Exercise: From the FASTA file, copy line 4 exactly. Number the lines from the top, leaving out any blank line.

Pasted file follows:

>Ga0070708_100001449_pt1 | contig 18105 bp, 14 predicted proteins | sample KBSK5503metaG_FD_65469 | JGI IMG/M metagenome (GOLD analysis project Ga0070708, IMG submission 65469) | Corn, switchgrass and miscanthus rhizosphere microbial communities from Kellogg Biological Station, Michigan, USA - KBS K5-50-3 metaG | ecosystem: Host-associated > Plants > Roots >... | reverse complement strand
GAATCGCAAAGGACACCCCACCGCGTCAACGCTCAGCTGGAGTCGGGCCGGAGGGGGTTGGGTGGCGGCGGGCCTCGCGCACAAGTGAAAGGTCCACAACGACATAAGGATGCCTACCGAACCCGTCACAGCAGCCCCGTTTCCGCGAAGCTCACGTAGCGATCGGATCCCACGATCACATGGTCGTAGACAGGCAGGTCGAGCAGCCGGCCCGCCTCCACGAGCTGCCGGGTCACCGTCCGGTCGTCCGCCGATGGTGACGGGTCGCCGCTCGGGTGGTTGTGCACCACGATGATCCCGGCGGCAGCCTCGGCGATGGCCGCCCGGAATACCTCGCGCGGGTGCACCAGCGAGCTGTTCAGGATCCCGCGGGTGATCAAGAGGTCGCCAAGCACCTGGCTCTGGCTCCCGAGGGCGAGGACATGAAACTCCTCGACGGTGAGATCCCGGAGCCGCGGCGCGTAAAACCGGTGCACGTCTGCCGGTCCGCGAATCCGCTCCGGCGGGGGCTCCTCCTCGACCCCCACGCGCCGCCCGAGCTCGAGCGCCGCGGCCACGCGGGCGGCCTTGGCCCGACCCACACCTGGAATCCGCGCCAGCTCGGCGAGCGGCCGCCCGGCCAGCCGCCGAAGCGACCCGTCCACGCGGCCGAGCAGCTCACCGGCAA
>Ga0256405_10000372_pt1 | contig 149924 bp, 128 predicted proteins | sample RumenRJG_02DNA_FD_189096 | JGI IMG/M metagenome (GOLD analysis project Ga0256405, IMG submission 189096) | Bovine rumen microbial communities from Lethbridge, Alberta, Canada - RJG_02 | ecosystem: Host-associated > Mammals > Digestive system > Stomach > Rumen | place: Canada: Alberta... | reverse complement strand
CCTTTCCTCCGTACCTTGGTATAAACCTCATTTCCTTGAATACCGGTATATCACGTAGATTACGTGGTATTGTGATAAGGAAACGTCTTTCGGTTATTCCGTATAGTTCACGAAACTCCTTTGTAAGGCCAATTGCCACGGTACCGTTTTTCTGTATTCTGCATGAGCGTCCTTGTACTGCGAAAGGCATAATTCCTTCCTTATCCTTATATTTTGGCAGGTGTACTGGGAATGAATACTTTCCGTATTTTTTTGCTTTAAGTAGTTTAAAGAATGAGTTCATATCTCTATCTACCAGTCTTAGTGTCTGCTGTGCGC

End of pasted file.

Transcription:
CCTTTCCTCCGTACCTTGGTATAAACCTCATTTCCTTGAATACCGGTATATCACGTAGATTACGTGGTATTGTGATAAGGAAACGTCTTTCGGTTATTCCGTATAGTTCACGAAACTCCTTTGTAAGGCCAATTGCCACGGTACCGTTTTTCTGTATTCTGCATGAGCGTCCTTGTACTGCGAAAGGCATAATTCCTTCCTTATCCTTATATTTTGGCAGGTGTACTGGGAATGAATACTTTCCGTATTTTTTTGCTTTAAGTAGTTTAAAGAATGAGTTCATATCTCTATCTACCAGTCTTAGTGTCTGCTGTGCGC